As can be appreciated, the spiritually weak and inactive son about whom the question was asked has not become a “disassociated” person in either of these two senses and no such announcement has been made in the congregation. So it still may be possible to aid him in the spirit of Romans 15:1: “We, though, who are strong ought to bear the weaknesses of those not strong.”—See also Isaiah 35:3. **

Taken from the 1982 watchtower on the topic of "disassociated person different from an inactive one"

Also I am an active Jehovah's witness. If anyone would like more information you can ask me or you can request information or a bible study from here JW.org If you look under the section Ministry it sheds some more light on what we do and why. The request info is on the bottom right of the website under contact us.

  • 2
    Welcome to the site! This answer is good, but would be a lot better if you could add references. Also, as a new visitor I'd recommend checking out the following posts: How we are different than other sites? and What makes a good supported answer? Nov 9, 2013 at 21:43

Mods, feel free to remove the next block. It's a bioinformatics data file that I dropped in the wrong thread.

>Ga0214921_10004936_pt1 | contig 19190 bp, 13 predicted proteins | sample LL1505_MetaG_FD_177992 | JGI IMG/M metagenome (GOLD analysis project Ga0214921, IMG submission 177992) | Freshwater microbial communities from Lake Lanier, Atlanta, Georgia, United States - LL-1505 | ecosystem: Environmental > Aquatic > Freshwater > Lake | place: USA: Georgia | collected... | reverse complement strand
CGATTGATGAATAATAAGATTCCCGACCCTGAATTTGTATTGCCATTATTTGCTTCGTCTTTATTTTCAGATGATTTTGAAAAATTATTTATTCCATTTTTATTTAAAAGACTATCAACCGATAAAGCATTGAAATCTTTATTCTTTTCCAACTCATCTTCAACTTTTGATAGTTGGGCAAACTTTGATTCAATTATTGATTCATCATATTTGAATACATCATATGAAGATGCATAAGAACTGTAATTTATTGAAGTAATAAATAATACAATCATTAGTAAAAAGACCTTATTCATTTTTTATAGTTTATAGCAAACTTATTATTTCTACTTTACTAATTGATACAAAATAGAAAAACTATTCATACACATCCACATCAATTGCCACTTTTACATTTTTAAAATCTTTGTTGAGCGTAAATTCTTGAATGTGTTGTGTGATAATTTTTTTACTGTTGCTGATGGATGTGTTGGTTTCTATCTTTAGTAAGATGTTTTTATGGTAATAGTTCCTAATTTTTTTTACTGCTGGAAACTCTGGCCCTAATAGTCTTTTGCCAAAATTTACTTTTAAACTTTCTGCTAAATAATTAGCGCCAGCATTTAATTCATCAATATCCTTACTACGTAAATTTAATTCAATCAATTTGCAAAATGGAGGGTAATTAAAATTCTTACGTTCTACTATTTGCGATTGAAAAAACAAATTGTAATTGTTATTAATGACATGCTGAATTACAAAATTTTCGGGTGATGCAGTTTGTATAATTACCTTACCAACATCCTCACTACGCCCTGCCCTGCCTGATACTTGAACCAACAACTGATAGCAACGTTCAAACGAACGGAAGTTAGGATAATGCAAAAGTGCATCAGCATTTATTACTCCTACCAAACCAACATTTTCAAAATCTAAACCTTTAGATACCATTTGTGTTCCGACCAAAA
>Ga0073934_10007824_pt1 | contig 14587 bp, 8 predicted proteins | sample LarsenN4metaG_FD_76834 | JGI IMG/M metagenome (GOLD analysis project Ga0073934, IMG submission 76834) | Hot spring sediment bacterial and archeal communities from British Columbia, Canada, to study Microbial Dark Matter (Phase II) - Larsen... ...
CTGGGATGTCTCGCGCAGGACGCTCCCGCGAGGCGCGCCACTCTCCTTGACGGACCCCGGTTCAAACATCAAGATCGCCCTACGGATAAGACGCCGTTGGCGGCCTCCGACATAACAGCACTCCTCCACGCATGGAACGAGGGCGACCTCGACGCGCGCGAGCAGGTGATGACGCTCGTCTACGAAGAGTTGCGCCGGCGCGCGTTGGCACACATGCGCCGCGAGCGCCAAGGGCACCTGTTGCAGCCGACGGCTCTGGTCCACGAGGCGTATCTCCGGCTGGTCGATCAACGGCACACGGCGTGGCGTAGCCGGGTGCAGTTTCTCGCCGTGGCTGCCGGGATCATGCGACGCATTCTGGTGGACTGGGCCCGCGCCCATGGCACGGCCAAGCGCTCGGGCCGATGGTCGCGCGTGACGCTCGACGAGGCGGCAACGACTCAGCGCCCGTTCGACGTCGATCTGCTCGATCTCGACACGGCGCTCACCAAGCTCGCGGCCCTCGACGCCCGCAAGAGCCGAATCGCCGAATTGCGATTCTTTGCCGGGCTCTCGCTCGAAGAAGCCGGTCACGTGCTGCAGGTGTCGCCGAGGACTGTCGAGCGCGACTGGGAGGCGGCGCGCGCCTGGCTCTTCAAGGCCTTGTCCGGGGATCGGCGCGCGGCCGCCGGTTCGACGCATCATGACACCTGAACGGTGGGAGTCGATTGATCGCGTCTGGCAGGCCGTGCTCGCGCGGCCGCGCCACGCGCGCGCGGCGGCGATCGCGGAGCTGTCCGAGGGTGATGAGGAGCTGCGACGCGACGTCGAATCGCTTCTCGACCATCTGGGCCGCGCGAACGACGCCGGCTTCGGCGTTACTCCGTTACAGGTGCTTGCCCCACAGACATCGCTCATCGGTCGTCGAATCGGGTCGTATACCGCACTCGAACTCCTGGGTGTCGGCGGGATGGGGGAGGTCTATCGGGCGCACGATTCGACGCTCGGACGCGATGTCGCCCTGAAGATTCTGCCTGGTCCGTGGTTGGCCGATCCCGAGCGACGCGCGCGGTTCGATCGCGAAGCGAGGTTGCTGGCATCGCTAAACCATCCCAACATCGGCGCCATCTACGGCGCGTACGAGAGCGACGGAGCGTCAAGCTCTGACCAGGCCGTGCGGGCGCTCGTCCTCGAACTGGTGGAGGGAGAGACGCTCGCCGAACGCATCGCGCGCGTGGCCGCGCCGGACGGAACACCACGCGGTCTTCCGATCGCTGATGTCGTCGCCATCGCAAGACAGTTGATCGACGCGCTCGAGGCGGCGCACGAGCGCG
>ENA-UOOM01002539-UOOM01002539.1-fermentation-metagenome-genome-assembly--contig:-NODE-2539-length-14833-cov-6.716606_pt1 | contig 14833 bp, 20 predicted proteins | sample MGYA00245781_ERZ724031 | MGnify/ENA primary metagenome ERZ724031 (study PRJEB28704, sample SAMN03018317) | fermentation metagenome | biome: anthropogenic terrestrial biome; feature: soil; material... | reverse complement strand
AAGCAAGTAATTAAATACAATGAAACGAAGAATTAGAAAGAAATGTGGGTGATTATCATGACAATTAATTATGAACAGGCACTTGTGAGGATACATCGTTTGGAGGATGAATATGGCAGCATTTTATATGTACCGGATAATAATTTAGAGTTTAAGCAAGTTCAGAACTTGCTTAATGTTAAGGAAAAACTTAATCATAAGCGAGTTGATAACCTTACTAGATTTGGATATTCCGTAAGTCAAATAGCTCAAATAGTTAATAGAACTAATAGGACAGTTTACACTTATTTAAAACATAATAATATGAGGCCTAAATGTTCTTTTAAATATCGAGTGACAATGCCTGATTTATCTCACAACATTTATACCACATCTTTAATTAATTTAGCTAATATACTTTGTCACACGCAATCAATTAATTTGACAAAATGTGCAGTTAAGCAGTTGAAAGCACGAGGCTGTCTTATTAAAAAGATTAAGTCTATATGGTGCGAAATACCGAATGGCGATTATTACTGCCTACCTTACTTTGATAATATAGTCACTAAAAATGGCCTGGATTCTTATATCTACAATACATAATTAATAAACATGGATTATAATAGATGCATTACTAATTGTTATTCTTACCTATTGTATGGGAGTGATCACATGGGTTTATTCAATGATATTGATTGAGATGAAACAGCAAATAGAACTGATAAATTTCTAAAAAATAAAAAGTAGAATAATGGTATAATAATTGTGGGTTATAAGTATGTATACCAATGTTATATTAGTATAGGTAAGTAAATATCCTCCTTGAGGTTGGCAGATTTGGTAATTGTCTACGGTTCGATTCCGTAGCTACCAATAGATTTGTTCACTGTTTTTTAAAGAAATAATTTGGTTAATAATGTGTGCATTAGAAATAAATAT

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    Thank you for the advice David. It has helped me to develop my answers better and give clearer meaning to parts of or even the entire answer. again thanks :)
    – Jeremy
    Nov 12, 2013 at 5:37

Only thing I'd add is that it's also based on meeting attendance. A witness that attends meetins regularly but doesn't really preach can still be considered active. "Inactive" is usually people who stop attending for a while (but haven't "disassociated themselves" per the article above.

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    It's true that inactive ones will commonly have poor meeting attendance, but that isn't what makes them inactive. The "Organized to Do Jehovah's Will" book (which should only be made available to publishers) defines an inactive Christian as "one who no longer shares in the field ministry."
    – user32540
    Dec 11, 2018 at 5:05